Now, when I turn the key to start my 454, its an instant start. No pumping the gas pedal, no wondering if I flooded the carb, didn't pump it enough or if I am going to ware down the battery before I get it to start. It starts with a simple touch of the key. Instantly. By far, this is the best upgrade I have done to my engine to improve its reliability and give me the piece of mind to know, its going to start every time. I highly suggest this if you have the ability to do a semi complex installation on a fuel system. If you cant, I suggest you have a good shop do it for you. Note: I used an inexpensive pump as I intend to install a new EFI system which will require a high pressure pump. But, this gets me camping now. I have about 10 hours in this conversion. Allow for that if you want to do it yourself.

Comment by Jerry Coopere on June 21, 2015 at 11:54am

Make sure you install a cutout switch on oil pan, so fuel pump cannot flood oil if same malfunctions

Jerry Cooper

cjpk36@aol.com

Comment by jeff york on June 21, 2015 at 11:40am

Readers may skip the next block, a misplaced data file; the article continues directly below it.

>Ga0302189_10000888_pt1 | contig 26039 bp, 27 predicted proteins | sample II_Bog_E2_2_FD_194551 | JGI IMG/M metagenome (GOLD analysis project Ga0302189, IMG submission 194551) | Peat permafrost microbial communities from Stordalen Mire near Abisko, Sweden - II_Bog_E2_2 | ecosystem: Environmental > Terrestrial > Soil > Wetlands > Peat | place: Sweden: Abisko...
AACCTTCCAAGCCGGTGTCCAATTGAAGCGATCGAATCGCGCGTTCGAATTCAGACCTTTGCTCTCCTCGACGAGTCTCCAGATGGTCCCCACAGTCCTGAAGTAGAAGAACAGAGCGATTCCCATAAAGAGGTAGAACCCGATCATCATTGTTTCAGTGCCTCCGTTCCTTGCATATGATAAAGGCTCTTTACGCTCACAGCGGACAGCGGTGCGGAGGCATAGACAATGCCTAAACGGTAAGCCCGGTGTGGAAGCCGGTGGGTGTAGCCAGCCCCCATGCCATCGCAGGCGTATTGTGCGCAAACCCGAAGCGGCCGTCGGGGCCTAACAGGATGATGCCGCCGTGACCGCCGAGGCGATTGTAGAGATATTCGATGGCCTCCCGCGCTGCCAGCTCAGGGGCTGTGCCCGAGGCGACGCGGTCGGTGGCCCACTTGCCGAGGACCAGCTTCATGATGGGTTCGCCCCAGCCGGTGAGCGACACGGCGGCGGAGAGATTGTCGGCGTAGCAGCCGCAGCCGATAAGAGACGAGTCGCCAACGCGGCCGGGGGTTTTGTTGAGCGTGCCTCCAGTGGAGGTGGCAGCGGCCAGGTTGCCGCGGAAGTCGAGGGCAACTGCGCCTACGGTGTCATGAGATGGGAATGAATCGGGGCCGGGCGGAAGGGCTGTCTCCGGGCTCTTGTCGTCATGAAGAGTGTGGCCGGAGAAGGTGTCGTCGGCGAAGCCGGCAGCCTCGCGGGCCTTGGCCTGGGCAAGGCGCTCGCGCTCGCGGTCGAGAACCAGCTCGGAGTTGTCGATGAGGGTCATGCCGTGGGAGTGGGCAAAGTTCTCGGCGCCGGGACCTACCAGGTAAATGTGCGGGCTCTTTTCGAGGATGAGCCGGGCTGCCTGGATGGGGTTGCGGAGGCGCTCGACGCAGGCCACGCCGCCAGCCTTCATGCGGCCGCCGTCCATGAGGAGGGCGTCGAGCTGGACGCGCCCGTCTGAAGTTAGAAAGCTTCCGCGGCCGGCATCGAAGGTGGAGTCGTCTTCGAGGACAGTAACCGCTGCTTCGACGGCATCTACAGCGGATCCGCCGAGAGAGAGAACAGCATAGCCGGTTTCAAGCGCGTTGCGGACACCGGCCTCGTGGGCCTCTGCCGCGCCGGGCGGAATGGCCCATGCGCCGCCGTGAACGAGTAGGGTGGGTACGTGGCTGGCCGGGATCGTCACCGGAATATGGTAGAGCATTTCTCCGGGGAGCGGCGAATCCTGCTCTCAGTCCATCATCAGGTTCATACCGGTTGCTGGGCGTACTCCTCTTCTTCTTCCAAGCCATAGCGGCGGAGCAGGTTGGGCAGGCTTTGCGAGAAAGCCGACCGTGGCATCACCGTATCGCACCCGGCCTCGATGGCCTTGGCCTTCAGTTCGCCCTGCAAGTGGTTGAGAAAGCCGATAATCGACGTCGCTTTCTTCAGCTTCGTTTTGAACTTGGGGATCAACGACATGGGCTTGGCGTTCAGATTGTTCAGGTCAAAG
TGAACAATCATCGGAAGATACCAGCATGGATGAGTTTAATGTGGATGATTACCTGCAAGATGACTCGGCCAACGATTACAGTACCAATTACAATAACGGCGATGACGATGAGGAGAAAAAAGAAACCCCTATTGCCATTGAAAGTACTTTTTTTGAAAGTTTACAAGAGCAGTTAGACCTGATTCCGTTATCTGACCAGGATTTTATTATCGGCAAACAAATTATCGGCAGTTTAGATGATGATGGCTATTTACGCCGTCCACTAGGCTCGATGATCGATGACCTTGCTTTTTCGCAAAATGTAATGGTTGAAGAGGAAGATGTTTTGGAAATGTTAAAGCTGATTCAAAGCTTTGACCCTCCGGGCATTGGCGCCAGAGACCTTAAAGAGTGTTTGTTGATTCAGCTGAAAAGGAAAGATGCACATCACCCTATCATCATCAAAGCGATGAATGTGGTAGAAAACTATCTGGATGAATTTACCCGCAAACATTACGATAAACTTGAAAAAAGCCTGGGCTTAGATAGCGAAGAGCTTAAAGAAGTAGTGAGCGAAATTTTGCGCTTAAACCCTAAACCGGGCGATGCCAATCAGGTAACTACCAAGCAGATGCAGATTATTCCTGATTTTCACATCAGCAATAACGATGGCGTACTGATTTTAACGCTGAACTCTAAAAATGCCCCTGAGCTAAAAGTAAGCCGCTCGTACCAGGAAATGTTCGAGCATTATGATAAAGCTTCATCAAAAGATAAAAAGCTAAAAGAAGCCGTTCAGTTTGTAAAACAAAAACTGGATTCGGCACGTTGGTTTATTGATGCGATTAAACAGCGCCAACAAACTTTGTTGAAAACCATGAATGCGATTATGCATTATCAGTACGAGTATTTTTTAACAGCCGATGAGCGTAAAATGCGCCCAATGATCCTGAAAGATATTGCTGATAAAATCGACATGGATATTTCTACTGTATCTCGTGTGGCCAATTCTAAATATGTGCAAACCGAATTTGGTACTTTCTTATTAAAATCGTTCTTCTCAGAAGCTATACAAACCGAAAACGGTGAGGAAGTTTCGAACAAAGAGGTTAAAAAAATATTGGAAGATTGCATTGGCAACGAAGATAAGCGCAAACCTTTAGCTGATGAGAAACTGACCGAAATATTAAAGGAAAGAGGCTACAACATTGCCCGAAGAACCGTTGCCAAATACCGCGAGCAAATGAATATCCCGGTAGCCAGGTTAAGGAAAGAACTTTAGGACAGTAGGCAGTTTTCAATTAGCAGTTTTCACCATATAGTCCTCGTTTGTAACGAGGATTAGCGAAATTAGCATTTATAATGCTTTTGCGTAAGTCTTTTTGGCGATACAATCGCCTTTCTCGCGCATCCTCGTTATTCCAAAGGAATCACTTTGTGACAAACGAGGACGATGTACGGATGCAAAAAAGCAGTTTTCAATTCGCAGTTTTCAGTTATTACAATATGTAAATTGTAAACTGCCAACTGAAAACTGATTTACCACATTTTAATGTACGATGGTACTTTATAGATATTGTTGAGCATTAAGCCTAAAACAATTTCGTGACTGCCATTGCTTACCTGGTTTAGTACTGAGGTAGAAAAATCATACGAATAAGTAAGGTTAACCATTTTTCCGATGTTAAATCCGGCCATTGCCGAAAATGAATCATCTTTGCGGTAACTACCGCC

Comment by Jim Stoltz on June 20, 2015 at 11:58am

It's not uncommon for the rubber lines that come off the fuel sender to rot on top of the tank. That's what happened to mine. When I replaced the engine I couldn't get it to start, and the generator wouldn't run. I replaced the fuel pump and it still wasn't getting fuel. Finally I cut a hole in the floor so I could replace those rubber lines.

My tank is in the very back. The run from the tank to the fuel pump is probably about 20 feet. This was one of the reasons for vapor lock that GM identified - to small of a line for such a long run. Mine must be a "late" 1984 because all of GMs recommendations described in that manual were done to mine: 1/2" steel line running the full length, electric fuel pump and oil-pressure cut-out switch. However, someone had removed the electric pump a LONG time ago. It must have failed. There was a new one in one of the storage compartments, but it was very old too and didn't work.

Comment by jeff york on June 20, 2015 at 11:22am

I meant to say some sources say set fuel pressure to 3 psi and some say 5 to 6 psi.

Comment by jeff york on June 20, 2015 at 11:17am